Pecan brownie bliss balls
I LOVE bliss balls. I didn’t know what they were 12 months ago, and now I’m obsessed. My discovery came about when my eldest decided to drop his midday nap. No longer could I put him down for a sleep after his lunch and then munch on chocolate in secrecy. I had to find some sort of filling sweet treat that was clean eating, good for you, and tasted delicious. and then I found bliss balls!
Bliss balls in their purest form are blitzed up dates and nuts rolled into balls. Perfect for dairy free, gluten free, refined sugar free, guilt free snacks. No need to sneak these in while the kids are napping, or while the family sleeps at night Nigella-style. And because they are high in protein and fibre they fill you up so you don’t end up over-indulging.
This particular bliss ball recipe combines my own passion for chocolate, my husband’s passion for pecan pie, and my children’s passion for dates. or anything sweet for that matter! And then there’s their cheeky outer layer, which adds another level of taste as well as pretty decoration. I make them aaaaall the time:
– I use the coconut coated ones as snacks to keep in a Tupperware pot in my kit bag for post workout alongside a pint of milk – they are delicious washed down with milk, and combined the snack provides the perfect 4:1 ratio for post workout recovery (see the nerdy bit for the science behind this).
– I also used them in little see-through wrappers for my daughter’s birthday piñata – the children loved them and we avoided any psycho sugar highs!
– If you want a pretty looking after dinner treat for guests these work well too – nice and easy to prepare in advance, I like to bring them out with coffee after a BBQ or dinner party.
- 20 Medjool dates (400g)
- 150g pecans
- 3 tbsp cocoa (use 100% cocoa or cacao powder)
- 1 tbsp peanut butter
- 2 tbsp pure maple syrup (or agave/ rice malt syrup)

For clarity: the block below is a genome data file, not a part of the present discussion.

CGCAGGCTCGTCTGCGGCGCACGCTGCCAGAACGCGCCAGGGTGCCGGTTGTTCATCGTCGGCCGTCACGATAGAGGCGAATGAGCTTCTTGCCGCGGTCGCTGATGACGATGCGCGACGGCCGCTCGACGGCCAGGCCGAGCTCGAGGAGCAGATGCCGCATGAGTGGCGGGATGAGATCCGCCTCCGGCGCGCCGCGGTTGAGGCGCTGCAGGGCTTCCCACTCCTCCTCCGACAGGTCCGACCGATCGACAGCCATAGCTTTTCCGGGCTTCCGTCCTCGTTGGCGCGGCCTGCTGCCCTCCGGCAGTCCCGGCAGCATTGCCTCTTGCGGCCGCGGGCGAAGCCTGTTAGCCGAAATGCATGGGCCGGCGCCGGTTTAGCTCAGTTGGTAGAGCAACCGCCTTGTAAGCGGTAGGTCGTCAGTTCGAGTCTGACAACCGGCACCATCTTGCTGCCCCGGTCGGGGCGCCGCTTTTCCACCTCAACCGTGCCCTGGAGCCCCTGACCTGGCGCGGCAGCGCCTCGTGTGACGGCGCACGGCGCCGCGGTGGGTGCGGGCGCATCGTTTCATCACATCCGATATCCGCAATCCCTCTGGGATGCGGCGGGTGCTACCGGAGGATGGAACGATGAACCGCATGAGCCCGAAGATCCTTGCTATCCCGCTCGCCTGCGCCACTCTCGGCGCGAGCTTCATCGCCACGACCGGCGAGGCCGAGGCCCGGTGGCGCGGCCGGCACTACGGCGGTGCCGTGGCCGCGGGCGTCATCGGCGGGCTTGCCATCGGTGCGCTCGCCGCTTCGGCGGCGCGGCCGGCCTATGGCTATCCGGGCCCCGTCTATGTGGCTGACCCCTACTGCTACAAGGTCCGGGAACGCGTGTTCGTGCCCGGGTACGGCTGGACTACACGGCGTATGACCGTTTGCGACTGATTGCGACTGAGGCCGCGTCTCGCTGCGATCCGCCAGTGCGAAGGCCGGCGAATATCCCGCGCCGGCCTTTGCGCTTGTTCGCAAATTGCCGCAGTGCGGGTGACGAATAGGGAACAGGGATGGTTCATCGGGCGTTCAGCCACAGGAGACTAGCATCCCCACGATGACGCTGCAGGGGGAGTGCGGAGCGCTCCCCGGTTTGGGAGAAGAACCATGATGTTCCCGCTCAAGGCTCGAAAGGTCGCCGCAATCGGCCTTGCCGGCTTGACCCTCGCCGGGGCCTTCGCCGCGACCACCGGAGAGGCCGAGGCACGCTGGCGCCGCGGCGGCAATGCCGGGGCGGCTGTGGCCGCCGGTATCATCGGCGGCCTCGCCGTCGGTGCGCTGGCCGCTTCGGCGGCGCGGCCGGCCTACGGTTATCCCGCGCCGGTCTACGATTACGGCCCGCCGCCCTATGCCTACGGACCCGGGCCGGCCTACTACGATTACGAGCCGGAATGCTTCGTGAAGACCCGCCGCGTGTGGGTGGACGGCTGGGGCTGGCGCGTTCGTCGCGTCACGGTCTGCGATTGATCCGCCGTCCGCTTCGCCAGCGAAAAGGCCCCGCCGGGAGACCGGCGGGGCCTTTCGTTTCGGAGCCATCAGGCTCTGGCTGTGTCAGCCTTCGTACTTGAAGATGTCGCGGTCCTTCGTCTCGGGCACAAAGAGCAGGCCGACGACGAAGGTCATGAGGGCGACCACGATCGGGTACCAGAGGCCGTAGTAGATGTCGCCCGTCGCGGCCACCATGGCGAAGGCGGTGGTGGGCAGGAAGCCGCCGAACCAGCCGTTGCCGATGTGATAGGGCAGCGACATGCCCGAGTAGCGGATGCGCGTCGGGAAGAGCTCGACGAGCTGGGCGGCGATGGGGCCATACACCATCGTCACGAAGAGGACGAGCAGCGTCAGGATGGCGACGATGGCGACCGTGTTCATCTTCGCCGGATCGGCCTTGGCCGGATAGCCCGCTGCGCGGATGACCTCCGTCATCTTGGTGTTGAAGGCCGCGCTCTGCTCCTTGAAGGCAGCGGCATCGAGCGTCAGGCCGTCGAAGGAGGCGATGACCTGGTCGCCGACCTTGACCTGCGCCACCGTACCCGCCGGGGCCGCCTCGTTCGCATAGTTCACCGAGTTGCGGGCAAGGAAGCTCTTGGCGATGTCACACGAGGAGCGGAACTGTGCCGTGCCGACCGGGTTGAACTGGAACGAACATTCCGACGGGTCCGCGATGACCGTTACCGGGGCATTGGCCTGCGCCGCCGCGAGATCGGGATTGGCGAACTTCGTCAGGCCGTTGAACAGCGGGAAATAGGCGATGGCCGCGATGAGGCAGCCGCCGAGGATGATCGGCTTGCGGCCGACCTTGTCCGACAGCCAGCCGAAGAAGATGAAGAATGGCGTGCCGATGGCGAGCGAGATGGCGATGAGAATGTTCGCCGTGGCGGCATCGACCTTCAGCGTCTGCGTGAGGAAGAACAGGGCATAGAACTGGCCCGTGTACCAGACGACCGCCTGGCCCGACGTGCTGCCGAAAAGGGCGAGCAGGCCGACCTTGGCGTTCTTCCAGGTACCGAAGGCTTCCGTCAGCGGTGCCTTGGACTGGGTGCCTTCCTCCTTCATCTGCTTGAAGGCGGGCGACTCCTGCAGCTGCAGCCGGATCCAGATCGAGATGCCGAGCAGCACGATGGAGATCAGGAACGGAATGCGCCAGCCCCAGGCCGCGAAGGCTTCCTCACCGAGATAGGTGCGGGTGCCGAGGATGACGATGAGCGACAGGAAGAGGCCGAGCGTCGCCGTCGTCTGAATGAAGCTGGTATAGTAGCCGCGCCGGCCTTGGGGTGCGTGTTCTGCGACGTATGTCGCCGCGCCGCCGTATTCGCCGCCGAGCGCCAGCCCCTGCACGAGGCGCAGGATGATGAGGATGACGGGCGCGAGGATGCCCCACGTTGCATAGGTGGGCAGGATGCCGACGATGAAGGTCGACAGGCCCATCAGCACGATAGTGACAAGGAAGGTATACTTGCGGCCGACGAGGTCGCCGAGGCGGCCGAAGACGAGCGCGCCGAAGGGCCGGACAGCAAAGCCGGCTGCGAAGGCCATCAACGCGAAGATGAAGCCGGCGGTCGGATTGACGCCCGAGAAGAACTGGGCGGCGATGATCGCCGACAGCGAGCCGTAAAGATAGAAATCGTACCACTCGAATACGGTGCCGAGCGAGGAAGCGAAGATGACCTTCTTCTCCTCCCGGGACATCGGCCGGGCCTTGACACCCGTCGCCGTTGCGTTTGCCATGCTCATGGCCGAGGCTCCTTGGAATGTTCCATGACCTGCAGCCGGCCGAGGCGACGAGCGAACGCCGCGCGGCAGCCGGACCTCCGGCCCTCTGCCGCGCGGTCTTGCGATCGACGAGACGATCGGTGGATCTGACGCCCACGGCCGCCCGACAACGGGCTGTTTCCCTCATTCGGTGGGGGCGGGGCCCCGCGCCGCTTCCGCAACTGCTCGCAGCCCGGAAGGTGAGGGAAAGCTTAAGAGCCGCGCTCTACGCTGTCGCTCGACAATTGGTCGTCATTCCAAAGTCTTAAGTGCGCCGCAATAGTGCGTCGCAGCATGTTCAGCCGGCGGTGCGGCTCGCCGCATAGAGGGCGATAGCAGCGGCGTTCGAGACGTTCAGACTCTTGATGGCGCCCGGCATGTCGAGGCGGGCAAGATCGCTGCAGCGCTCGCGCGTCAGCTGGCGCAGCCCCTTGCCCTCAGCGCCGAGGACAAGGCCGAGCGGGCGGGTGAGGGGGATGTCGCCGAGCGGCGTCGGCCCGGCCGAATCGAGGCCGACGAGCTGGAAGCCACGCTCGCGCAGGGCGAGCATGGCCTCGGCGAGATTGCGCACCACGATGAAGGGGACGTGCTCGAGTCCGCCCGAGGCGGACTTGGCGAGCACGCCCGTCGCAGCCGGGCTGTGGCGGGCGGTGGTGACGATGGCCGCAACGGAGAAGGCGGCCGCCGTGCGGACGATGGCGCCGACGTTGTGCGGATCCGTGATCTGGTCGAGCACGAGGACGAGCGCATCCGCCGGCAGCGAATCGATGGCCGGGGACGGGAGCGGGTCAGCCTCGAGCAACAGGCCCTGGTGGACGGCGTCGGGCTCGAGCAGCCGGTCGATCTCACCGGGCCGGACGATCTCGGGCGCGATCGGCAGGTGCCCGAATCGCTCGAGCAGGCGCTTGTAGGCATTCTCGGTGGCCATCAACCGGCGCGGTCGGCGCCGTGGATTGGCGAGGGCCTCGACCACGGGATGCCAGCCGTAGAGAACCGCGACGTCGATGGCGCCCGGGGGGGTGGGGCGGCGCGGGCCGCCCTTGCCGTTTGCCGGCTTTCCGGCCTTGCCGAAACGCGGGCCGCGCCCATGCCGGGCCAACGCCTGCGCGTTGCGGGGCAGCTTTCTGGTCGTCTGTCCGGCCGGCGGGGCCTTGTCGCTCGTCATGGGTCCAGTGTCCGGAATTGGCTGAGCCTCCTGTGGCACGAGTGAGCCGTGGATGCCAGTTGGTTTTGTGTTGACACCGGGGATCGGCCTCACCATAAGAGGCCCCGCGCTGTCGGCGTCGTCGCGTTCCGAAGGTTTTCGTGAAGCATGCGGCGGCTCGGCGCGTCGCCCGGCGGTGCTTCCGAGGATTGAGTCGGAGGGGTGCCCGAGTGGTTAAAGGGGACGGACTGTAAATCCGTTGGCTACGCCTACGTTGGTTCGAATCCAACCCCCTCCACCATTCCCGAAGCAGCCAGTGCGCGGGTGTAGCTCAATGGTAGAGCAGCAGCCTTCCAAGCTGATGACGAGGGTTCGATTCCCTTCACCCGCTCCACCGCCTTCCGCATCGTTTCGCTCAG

- Blitz up the pecans in a food processor until they’re crumbs
- Add the remaining ingredients and blitz until it clumps together
- Roll teaspoon sized balls between the palms of your hands
- Coat with chosen coating, or leave plain as they are
- Pop in the fridge or freezer for an hour to firm up.
…and now for the nerdy bit:
One of these bliss balls taken with a small 150ml cup of semi-skimmed milk provides you with the ideal 4:1 ratio of carbohydrates: protein needed for optimal recovery post exercise. This is best taken as soon after exercise as possible, preferably within 30 mins during your ‘recovery window’. If your body weight is around 60kg this will provide you with sufficient carbs, but if you are closer to 80kg you should increase to two bliss balls and 300ml milk to reach you recommended target of 1.2-1.5g carbohydrate/kg/hr post exercise.
Carbs taken during this recovery window help you restock your muscle glycogen stores giving you more energy for your next workout, preventing that feeling of heavy legs when you’re doing lots of training. The dates and maple syrup in this recipe contain significant amounts of glucose, an easily digested simple carbohydrate, so will get into the muscles quickly. The carbs will also result in the release of insulin encouraging muscle growth.
Protein from the milk and nuts will then be available for muscle growth and repair, leading to increased muscle bulk and strength, and preventing injuries and over-training. Good quality protein like meat, eggs and dairy contain all essential amino acids. The milk in this recovery snack will therefore lead to more muscle growth than if the protein was coming from just nuts or vegetables.
I personally have a bit of a journey home post workout, so I usually take an insulated drinks bottle with me containing milk to keep in my kit bag & take with the bliss balls asap – I’m always starving and so so thirsty after exercise, so I find this recovery snack really refreshing. But if that doesn’t appeal you can always just grab a pint of milk from a newsagent post workout, or eat your bliss ball with a take-away latte, perfect for after an early morning session – yum!
Check out the Journal of the International Society of Sports Nutrition position stand on Nutrient Timing (2008) http://www.jissn.com/content/5/1/17
Front of pack nutrition labelling :
|Nutrient||per 100g||%RI||per 131g serving||%RI|